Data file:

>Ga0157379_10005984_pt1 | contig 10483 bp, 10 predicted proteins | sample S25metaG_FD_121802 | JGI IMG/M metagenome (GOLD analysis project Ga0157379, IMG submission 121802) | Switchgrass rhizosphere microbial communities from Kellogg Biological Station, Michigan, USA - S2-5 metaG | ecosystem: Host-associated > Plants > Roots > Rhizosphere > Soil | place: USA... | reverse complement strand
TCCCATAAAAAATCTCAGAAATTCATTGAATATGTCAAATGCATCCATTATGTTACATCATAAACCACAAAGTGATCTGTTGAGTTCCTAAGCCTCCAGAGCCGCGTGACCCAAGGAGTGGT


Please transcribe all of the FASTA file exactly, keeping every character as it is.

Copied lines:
>Ga0157379_10005984_pt1 | contig 10483 bp, 10 predicted proteins | sample S25metaG_FD_121802 | JGI IMG/M metagenome (GOLD analysis project Ga0157379, IMG submission 121802) | Switchgrass rhizosphere microbial communities from Kellogg Biological Station, Michigan, USA - S2-5 metaG | ecosystem: Host-associated > Plants > Roots > Rhizosphere > Soil | place: USA... | reverse complement strand
TCCCATAAAAAATCTCAGAAATTCATTGAATATGTCAAATGCATCCATTATGTTACATCATAAACCACAAAGTGATCTGTTGAGTTCCTAAGCCTCCAGAGCCGCGTGACCCAAGGAGTGGT